Monté Carlo Simulation

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# Monté Carlo Simulation - PowerPoint PPT Presentation

Monté Carlo Simulation. MGS 3100 – Chapter 9. Simulation Defined. A computer-based model used to run experiments on a real system. Typically done on a computer. Determines reactions to different operating rules or change in structure.

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### Monté Carlo Simulation

MGS 3100 – Chapter 9

Simulation Defined

A computer-based model used to run experiments on a real system.

• Typically done on a computer.
• Determines reactions to different operating rules or change in structure.
• Can be used in conjunction with traditional statistical and management science techniques (such as waiting line problems, when the basic assumptions do not hold, or where problems involve multiple phases).
Differences Between Optimization and Simulation

Optimization models

• Yield decision variables as outputs
• Promise the best (optimal) solution to the model

Simulation models

• Require the decision variables as inputs
• Give only a satisfactory answer
Types of Simulation Models
• Continuous
• Based on mathematical equations.
• Used for simulating continuous values for all points in time.
• Example: The amount of time a person spends in a queue.
• Discrete
• Used for simulating specific values or specific points.
• Example: Number of people in a waiting line (queue).
Simulation Methodology:
• Estimate probabilities of future events
• Assign random number ranges to percentages (probabilities)
• Obtain random numbers
• Use random numbers to “simulate” events.
Data Collection and Random Number Interval Example

Suppose you timed 20 athletes running the 100-yard dash and tallied the information into the four time intervals below.

You then count the tallies and make a frequency distribution.

Then convert the frequencies into percentages.

Finally, use the percentages to develop the random number intervals.

Seconds

0-5.99

6-6.99

7-7.99

8 or more

Tallies

Frequency

4

10

4

2

%

20

50

20

10

RN Intervals

01-20

21-70

71-90

91-100

Sources of Event Probabilities and Random Numbers

Event Probabilities

• From historical data (assuming the future will be like the past)
• From expert opinion (if the future will be unlike the past, or no data is available)

Random Numbers

• From probability distributions that ‘fit’ the historical data or can be assumed (use Excel functions)
• From manual random number tables
• From your instructor (for homework and tests, so we all get the same answer!)
Probability Distributions

A probability distribution defines the behavior of a variable by defining its limits, central tendency and nature

• Mean
• Standard Deviation
• Upper and Lower Limits
• Continuous or Discrete

Examples are:

• Normal Distribution (continuous)
• Binomial (discrete)
• Poisson (discrete)
• Uniform (continuous or discrete)
Normal Distribution
• Conditions:
• Uncertain variable is symmetric about the mean
• Uncertain variable is more likely to be in vicinity of the mean than far away
• Use when:
• Distribution of x is normal (for any sample size)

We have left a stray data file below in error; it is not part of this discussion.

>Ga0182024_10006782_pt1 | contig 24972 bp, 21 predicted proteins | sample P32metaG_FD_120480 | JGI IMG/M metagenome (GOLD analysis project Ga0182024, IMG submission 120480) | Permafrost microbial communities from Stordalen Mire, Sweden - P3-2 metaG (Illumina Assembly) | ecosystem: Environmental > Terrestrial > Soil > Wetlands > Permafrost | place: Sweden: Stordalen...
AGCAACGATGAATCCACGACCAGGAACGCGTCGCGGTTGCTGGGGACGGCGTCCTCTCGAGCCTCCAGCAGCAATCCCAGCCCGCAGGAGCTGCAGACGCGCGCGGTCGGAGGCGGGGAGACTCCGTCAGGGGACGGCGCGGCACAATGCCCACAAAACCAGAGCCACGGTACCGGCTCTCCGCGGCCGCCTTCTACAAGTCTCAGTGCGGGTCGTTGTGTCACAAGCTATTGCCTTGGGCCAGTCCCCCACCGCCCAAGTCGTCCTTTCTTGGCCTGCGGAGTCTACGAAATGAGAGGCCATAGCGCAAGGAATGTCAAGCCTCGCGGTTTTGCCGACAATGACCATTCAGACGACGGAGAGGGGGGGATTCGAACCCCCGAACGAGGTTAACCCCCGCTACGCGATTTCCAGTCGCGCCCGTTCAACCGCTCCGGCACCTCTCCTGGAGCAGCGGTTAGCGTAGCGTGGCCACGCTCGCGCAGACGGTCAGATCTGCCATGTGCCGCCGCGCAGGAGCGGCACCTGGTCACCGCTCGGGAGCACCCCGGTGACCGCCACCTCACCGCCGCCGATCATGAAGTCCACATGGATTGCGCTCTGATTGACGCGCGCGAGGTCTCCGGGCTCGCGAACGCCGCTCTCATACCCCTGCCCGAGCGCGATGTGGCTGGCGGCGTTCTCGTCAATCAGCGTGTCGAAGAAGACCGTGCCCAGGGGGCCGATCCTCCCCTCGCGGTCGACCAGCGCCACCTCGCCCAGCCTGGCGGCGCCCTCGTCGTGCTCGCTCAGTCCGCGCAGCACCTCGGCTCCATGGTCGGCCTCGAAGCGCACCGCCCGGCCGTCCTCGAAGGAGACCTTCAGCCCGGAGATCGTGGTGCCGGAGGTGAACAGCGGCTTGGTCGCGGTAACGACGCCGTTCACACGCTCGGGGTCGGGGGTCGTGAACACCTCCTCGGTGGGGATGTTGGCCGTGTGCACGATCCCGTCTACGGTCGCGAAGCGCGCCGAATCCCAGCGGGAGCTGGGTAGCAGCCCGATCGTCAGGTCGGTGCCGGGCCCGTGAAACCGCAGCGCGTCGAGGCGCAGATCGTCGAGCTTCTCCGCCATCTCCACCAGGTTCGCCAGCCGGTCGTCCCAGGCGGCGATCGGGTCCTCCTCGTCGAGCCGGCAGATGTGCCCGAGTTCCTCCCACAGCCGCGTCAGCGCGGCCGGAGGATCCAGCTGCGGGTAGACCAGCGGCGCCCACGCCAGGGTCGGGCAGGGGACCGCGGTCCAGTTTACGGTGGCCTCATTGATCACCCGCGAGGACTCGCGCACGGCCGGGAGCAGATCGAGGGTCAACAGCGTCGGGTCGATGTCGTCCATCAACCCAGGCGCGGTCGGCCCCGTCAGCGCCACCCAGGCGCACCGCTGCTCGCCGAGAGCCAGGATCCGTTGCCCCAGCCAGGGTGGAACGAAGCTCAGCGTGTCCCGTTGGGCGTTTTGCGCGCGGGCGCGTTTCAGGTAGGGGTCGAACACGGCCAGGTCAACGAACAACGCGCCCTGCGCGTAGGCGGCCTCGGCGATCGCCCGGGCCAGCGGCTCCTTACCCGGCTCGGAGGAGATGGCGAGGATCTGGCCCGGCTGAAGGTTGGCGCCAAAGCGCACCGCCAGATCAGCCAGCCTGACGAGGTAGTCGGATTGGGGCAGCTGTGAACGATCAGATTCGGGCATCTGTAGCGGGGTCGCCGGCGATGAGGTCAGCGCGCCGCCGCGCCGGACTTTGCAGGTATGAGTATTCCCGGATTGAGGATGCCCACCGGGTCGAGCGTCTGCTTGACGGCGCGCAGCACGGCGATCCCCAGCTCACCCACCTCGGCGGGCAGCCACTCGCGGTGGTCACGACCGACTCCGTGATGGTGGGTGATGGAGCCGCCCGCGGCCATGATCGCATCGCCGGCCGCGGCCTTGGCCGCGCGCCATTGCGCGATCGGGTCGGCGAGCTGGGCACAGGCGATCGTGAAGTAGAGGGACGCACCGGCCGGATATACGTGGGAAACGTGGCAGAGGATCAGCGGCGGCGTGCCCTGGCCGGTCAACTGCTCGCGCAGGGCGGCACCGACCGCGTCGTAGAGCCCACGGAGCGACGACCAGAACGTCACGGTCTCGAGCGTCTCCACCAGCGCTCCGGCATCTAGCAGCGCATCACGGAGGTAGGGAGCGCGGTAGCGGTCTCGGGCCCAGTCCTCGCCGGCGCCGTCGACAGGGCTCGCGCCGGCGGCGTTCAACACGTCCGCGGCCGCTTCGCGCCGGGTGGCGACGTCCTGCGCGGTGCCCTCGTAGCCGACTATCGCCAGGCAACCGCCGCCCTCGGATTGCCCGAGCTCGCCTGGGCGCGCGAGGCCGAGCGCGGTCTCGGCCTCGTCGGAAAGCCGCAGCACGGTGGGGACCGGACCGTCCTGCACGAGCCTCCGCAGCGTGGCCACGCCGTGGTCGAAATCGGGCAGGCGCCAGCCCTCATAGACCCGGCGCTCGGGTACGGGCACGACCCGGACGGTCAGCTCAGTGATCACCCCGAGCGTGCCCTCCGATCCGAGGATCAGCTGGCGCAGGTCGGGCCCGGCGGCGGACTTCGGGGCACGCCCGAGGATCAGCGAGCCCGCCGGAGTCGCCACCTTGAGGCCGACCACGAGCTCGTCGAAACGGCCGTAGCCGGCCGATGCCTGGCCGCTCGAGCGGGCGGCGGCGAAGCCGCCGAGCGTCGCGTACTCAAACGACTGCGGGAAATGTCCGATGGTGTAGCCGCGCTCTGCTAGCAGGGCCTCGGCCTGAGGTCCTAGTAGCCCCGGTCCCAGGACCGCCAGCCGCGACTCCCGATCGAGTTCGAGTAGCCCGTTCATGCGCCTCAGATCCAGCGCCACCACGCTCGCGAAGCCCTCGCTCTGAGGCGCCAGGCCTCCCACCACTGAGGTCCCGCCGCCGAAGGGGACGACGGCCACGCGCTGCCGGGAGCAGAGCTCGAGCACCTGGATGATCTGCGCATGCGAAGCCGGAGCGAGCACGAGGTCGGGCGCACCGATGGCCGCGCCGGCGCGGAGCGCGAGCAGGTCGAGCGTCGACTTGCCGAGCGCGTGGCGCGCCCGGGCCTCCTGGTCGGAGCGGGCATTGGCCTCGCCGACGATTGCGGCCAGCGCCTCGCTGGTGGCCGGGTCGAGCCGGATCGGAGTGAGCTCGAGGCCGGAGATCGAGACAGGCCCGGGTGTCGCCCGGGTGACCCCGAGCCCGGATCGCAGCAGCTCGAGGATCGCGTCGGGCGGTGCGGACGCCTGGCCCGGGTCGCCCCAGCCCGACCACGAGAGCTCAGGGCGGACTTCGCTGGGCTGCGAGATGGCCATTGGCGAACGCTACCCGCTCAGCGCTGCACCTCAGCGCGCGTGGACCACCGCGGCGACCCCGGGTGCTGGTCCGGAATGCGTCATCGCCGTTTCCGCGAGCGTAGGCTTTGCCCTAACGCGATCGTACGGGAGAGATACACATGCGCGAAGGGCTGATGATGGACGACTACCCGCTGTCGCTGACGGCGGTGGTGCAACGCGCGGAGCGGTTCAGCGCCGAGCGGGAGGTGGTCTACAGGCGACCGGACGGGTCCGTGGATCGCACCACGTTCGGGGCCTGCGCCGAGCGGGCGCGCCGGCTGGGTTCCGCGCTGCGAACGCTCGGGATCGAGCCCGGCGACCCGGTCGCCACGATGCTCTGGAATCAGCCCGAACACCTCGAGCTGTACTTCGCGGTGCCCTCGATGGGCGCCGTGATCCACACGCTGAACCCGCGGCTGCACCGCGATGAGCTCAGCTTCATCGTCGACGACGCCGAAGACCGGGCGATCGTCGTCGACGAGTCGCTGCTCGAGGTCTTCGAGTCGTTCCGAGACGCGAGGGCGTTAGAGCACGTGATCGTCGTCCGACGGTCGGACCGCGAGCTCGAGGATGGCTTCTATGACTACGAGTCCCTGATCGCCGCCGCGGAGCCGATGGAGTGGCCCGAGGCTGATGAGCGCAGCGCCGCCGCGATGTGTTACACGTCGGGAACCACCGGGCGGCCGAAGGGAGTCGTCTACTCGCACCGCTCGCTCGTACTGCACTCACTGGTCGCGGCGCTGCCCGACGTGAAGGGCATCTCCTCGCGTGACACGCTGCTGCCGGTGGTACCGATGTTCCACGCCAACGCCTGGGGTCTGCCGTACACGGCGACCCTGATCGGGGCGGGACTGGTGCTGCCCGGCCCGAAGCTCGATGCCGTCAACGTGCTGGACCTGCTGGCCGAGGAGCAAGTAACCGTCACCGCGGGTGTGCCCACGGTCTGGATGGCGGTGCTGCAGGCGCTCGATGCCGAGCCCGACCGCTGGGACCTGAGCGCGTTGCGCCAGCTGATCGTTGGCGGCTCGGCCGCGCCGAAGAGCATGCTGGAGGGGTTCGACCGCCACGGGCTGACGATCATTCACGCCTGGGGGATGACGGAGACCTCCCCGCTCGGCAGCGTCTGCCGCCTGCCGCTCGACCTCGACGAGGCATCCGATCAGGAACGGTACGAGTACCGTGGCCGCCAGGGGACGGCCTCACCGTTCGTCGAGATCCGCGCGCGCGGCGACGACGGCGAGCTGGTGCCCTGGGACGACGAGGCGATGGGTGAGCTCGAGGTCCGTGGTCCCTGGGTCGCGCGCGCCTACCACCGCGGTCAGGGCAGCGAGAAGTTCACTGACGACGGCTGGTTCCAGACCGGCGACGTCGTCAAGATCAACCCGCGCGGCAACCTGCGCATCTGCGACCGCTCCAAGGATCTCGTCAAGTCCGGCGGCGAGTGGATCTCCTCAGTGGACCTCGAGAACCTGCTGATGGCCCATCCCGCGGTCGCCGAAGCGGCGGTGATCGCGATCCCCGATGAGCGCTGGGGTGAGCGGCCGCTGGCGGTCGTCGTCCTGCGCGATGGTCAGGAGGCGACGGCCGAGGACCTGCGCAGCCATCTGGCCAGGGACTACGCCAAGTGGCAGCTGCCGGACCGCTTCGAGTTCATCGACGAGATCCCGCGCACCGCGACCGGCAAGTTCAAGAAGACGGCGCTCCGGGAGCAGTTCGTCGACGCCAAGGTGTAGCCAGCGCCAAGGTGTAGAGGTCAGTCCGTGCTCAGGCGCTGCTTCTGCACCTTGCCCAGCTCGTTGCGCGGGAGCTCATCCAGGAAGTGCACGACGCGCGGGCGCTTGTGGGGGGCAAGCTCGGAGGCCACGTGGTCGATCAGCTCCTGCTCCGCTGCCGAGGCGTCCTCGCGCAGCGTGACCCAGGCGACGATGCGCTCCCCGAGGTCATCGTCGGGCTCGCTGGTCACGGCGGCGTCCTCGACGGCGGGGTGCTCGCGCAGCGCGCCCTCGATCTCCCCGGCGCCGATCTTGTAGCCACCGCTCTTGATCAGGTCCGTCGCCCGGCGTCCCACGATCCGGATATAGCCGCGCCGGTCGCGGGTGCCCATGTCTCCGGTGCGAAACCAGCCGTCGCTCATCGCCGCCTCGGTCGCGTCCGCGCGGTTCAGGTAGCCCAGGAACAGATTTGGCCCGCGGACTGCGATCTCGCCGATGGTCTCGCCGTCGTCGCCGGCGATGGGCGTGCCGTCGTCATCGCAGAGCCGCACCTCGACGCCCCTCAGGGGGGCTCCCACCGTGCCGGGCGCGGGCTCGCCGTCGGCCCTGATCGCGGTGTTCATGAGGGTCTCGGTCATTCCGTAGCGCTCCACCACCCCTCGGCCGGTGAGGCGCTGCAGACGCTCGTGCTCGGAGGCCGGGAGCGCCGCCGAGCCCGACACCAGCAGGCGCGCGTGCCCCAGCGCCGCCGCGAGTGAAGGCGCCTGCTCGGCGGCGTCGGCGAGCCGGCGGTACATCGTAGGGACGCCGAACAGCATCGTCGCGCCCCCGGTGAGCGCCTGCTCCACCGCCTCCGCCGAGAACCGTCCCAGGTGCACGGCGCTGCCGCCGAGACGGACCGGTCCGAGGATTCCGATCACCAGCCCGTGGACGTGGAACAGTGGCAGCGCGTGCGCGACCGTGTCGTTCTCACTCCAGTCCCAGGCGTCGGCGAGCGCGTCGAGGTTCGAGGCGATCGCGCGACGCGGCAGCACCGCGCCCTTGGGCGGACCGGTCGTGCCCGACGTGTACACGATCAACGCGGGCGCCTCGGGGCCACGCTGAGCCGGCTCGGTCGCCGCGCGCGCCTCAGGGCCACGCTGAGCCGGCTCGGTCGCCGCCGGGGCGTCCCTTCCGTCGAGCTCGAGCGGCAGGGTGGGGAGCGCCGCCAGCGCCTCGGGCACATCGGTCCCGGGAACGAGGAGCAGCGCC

• Distribution of x is not normal, but the distribution of sample means (x-bar) will be normally distributed with samples of size 30 or more (Central Limit Theorem)
• Excel function: NORMSDIST() – returns a random number from the cumulative standard normal distribution with a mean of zero and a standard deviation of one [e.g., NORMSDIST(1) = .84]
Uniform Distribution
• All values between minimum and maximum occur with equal likelihood
• Conditions
• Minimum Value is Fixed
• Maximum Value is Fixed
• All values occur with equal likelihood
• Excel function: RAND() – returns a uniformly distributed random number in the range (0,1)
Note on Random Numbers in Excel Spreadsheets
• Once entered in a spreadsheet, a random number function remains “live.” A new random number is created whenever the spreadsheet is re-calculated. To re-calculate the spreadsheet, use the F9 key. Note, almost any change in the spreadsheet causes the spreadsheet to be recalculated!
• If you do not want the random number to change, you can freeze it by selecting: tools, options, calculations, and checking “manual.”
Evaluating Results
• Conclusions depend on the degree to which the model reflects the real system
• The only true test of a simulation is how well the real system performs after the results of the study have been implemented.
Simulation Applications
• Machine Breakdown problems
• Queuing problems
• Inventory problems
• Many other applications
Many Computer Games Are Simulations!

SimCity, SimFarm, SimIsle, SimCoaster, and others in this family of games have elaborate Monte Carlo models underlying the game exterior. Microsoft has recently released Train Simulator, for which there are numerous additional scenarios available on the Internet. Strategy games such as Civilization and Railroad Tycoon are also based on simulation modeling. Most of these games contain editors, in which the user can create new scenarios, new terrain, and even control the likelihoods of events.

• Simulation often leads to a better understanding of the real system.
• Years of experience in the real system can be compressed into seconds or minutes.
• Simulation does not disrupt ongoing activities of the real system.
• Simulation is far more general than mathematical models.
• Simulation can be used as a game for training experience (safety!).
• Simulation can be used when data is hard to come by.
• Simulation can provide a more realistic replication of a system than mathematical analysis.
• Simulation can be used to analyze transient conditions, whereas mathematical techniques usually cannot.
• Simulation considers variation and can calculate confidence intervals of model results.